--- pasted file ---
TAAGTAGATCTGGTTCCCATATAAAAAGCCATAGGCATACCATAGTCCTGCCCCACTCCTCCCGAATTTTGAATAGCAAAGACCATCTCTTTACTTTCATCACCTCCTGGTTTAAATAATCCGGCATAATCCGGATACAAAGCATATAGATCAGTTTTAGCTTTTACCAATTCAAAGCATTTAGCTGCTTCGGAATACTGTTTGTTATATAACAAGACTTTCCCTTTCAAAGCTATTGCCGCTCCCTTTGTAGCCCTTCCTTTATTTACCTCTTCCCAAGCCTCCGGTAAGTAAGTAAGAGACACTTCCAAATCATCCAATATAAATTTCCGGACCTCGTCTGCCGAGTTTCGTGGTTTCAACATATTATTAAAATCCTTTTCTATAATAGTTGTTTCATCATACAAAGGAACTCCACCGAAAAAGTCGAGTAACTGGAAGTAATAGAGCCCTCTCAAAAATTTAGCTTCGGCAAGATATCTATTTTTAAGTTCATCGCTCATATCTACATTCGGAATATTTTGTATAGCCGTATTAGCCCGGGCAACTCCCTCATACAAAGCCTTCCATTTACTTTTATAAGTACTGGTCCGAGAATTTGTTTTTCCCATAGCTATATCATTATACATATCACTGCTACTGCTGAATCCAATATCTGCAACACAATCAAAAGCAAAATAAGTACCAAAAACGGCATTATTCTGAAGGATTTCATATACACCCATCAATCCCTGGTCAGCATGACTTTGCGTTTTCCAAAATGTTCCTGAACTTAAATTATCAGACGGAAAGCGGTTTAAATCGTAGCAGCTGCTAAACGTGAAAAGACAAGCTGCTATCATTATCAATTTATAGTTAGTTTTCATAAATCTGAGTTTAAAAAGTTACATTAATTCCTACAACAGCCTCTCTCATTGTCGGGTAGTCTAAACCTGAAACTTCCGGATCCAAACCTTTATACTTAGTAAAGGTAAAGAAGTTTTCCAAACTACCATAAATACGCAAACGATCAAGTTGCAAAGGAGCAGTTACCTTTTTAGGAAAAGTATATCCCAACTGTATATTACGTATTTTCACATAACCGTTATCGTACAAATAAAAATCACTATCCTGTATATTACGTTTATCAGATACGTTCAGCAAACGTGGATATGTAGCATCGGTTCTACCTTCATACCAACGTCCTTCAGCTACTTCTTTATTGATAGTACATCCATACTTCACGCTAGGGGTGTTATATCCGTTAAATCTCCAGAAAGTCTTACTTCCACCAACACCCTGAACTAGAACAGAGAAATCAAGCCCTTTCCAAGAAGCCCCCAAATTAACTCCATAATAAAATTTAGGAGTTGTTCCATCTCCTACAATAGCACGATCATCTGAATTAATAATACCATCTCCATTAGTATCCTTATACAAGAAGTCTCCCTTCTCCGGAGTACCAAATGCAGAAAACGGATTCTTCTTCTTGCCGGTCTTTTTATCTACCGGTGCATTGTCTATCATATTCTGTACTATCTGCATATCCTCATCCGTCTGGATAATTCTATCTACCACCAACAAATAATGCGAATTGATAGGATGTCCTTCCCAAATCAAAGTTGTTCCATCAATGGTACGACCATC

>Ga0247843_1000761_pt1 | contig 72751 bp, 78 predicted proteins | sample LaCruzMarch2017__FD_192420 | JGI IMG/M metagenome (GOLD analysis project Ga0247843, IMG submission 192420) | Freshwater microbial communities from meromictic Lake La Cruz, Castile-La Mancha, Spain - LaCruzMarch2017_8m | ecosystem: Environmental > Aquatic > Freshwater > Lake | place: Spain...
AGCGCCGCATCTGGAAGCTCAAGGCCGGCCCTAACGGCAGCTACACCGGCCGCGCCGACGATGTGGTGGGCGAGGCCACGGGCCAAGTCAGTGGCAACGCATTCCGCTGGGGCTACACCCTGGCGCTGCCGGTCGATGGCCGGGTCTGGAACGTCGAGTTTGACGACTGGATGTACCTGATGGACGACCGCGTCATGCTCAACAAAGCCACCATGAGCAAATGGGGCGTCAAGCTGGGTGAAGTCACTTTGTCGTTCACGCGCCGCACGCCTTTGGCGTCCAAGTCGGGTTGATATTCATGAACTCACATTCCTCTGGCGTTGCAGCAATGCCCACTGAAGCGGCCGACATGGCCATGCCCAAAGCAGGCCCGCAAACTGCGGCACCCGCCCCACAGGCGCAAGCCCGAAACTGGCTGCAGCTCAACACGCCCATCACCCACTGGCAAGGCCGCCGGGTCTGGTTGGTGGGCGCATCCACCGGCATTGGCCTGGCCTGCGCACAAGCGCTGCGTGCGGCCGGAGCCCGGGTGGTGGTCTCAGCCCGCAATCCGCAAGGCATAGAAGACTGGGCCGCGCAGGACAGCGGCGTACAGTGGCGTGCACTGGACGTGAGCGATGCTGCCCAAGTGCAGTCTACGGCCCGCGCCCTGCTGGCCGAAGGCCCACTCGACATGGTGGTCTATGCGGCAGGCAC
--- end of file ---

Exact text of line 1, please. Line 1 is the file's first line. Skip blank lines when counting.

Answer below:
TAAGTAGATCTGGTTCCCATATAAAAAGCCATAGGCATACCATAGTCCTGCCCCACTCCTCCCGAATTTTGAATAGCAAAGACCATCTCTTTACTTTCATCACCTCCTGGTTTAAATAATCCGGCATAATCCGGATACAAAGCATATAGATCAGTTTTAGCTTTTACCAATTCAAAGCATTTAGCTGCTTCGGAATACTGTTTGTTATATAACAAGACTTTCCCTTTCAAAGCTATTGCCGCTCCCTTTGTAGCCCTTCCTTTATTTACCTCTTCCCAAGCCTCCGGTAAGTAAGTAAGAGACACTTCCAAATCATCCAATATAAATTTCCGGACCTCGTCTGCCGAGTTTCGTGGTTTCAACATATTATTAAAATCCTTTTCTATAATAGTTGTTTCATCATACAAAGGAACTCCACCGAAAAAGTCGAGTAACTGGAAGTAATAGAGCCCTCTCAAAAATTTAGCTTCGGCAAGATATCTATTTTTAAGTTCATCGCTCATATCTACATTCGGAATATTTTGTATAGCCGTATTAGCCCGGGCAACTCCCTCATACAAAGCCTTCCATTTACTTTTATAAGTACTGGTCCGAGAATTTGTTTTTCCCATAGCTATATCATTATACATATCACTGCTACTGCTGAATCCAATATCTGCAACACAATCAAAAGCAAAATAAGTACCAAAAACGGCATTATTCTGAAGGATTTCATATACACCCATCAATCCCTGGTCAGCATGACTTTGCGTTTTCCAAAATGTTCCTGAACTTAAATTATCAGACGGAAAGCGGTTTAAATCGTAGCAGCTGCTAAACGTGAAAAGACAAGCTGCTATCATTATCAATTTATAGTTAGTTTTCATAAATCTGAGTTTAAAAAGTTACATTAATTCCTACAACAGCCTCTCTCATTGTCGGGTAGTCTAAACCTGAAACTTCCGGATCCAAACCTTTATACTTAGTAAAGGTAAAGAAGTTTTCCAAACTACCATAAATACGCAAACGATCAAGTTGCAAAGGAGCAGTTACCTTTTTAGGAAAAGTATATCCCAACTGTATATTACGTATTTTCACATAACCGTTATCGTACAAATAAAAATCACTATCCTGTATATTACGTTTATCAGATACGTTCAGCAAACGTGGATATGTAGCATCGGTTCTACCTTCATACCAACGTCCTTCAGCTACTTCTTTATTGATAGTACATCCATACTTCACGCTAGGGGTGTTATATCCGTTAAATCTCCAGAAAGTCTTACTTCCACCAACACCCTGAACTAGAACAGAGAAATCAAGCCCTTTCCAAGAAGCCCCCAAATTAACTCCATAATAAAATTTAGGAGTTGTTCCATCTCCTACAATAGCACGATCATCTGAATTAATAATACCATCTCCATTAGTATCCTTATACAAGAAGTCTCCCTTCTCCGGAGTACCAAATGCAGAAAACGGATTCTTCTTCTTGCCGGTCTTTTTATCTACCGGTGCATTGTCTATCATATTCTGTACTATCTGCATATCCTCATCCGTCTGGATAATTCTATCTACCACCAACAAATAATGCGAATTGATAGGATGTCCTTCCCAAATCAAAGTTGTTCCATCAATGGTACGACCATC